Sisters and Artists: Oami Powers

This is the second in a series of posts on artists with a special relationship – sisterhood!

She probably doesn’t know this, but as soon as we got back to North Carolina and started researching designers in the state, we stumbled on Oami Power‘s clothing line, Judah Ross. We fell in love with the lines and patterns and colors and of her work. And when we found the fantastic blog she created with her twin sister, we knew we had found a kindred spirit.

We interviewed Oami to find out more about her inspiration, her craft, and her relationship with her sister, Ruscha.

Rucha, her son Royal and Oami in Oakland, CA

The Makery: Could you tell us a little about your life as an artist? How did you come to create Judah Ross?

Oami: My mom taught me to sew when I was small, and I started making clothes as well as re-working vintage when I was in high school. My dad actually hoped I would become a costume designer. I wanted to be a painter! I took as many fine art classes as I could and even completed a semester at CCA in Oakland. Eventually I gravitated back to making clothing. I get an incredible amount of satisfaction from producing products which will be used everyday, and which make women feel beautiful.The painter in me comes out in the choice of fabrics, and of course my custom & hand dyed textiles. 

Vespertine skirt from Fall 2012 collection – hand dyed
I started Judah Ross when I moved with my husband to Raleigh. I’d had a line before with a friend of mine and missed designing and having my own business. 

Oami and models at 2012 Redress Raleigh show

What has it been like for you to be a sister? What was life like growing up together?
My sister and I are fraternal twins. We were born in Berkeley, California about a block away from an area called the Gourmet Ghetto where Alice Waters’ restaurant Chez Panisse & the original Peet’s Coffee are.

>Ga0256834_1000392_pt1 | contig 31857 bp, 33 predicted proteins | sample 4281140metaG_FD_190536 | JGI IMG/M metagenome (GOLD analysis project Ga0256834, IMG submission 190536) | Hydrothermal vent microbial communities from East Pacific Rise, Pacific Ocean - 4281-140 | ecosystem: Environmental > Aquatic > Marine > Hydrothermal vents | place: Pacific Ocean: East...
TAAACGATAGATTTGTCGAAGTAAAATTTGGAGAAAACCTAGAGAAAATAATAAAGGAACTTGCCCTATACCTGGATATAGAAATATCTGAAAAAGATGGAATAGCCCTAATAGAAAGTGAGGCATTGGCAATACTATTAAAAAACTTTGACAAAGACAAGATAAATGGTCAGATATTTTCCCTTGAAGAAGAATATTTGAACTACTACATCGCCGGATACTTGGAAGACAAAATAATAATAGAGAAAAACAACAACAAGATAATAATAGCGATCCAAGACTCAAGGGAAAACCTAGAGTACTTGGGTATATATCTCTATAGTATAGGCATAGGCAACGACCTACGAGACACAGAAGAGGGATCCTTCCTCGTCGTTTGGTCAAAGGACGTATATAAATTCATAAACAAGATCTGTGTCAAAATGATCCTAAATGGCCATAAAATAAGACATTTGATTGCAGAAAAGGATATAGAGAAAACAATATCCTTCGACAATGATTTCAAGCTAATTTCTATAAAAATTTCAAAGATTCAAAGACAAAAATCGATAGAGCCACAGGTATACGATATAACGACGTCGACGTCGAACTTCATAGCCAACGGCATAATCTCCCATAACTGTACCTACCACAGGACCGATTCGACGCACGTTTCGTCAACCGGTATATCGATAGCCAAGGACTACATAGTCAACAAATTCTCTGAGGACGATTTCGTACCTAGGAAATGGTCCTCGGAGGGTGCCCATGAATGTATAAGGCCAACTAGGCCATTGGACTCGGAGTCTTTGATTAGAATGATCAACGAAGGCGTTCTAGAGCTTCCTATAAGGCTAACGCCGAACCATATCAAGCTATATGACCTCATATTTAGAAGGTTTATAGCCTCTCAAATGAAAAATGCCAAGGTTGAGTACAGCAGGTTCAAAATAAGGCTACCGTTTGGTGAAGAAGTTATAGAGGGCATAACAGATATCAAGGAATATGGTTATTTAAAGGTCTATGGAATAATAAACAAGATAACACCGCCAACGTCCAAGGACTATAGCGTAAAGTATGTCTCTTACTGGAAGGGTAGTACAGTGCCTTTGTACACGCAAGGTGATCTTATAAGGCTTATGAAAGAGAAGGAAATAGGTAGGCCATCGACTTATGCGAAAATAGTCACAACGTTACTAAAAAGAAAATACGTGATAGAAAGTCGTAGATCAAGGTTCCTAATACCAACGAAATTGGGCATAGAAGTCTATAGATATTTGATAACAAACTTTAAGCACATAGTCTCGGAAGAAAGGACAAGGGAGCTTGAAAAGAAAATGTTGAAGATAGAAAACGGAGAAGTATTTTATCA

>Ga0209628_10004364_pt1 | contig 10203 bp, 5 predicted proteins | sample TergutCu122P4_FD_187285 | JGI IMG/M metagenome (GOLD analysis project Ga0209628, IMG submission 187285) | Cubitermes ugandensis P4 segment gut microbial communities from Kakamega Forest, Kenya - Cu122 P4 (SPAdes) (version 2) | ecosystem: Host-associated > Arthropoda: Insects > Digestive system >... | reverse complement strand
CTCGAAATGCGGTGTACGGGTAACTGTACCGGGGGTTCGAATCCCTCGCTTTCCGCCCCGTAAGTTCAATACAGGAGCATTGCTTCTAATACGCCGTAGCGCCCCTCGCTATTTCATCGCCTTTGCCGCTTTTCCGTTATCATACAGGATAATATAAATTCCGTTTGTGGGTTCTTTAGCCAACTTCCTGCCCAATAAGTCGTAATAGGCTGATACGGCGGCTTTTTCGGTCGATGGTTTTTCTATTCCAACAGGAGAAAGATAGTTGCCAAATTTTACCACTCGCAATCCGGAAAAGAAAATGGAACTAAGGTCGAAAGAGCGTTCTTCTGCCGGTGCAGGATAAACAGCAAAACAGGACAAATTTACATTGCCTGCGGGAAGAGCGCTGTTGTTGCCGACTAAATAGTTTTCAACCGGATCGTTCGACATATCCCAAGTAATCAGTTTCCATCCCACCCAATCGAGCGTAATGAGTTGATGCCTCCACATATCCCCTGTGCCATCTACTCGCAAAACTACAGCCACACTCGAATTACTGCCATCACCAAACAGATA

Little East Twin, West Twins

Between them it seemed like our parents could make just about anything, and our house was filled with beautiful things they collected: antique textiles, my mom’s collection of weird and wonderful folk dolls, lots of records and books. We didn’t have a t.v. until we were about 7 or 8; our dad read to us every night. Later we moved to New Zealand, where most of our mom’s family lived.

We had a lot of freedom growing up, it was up to us to entertain ourselves. We basically did everything together. I was super shy and my sister was super outgoing so she was the leader during our adventures running around the neighborhood. She was the girly girl and I was the tomboy, so it’s funny that I’m the one who ended up as a designer. In high school our crew of girl friends were at our house all the time, we shared clothes and one of our friends even moved in with us for awhile. Since college we’ve rarely lived in the same city, which has been tough, but we talk on the phone regularly and visit when we can. 

Has your sister had any part in your artistic life – as a collaborator, feedback-giver, or inspiration?  

Rucha has always been super supportive. She’s busy raising three kids but she makes time to talk to me through tricky situations with the business and I really value her savvy. Plus she’s an incredible sales person. She can work a trunk show changing room like no one else!

 Sister Ruscha modeling Inca dress from Spring 2012

If you could work with your sister on a fantasy project, what would it be?

We’ve been working on our first creative collaboration for a couple of years now; a joint blog where she shows off her incredible writing chops and I try to keep up by being funny & posting pretty pictures. If I could have my way she & her family would move out here and she’d come to work with me on the business. But failing that, I’d really love to have her make some needle felted kids toys for my online shop.  

Read our last post with Whitney of Freshly Given, and check back next Wednesday for our interview with Laura Tamea.

3 thoughts on “Sisters and Artists: Oami Powers

  1. Thanks Krista Anne, a pleasure to speak with you! I’m surprised and flattered to know that you were fans of my work and the blog. What a great idea for a series of blog posts; looking forward to hearing about more sister acts.

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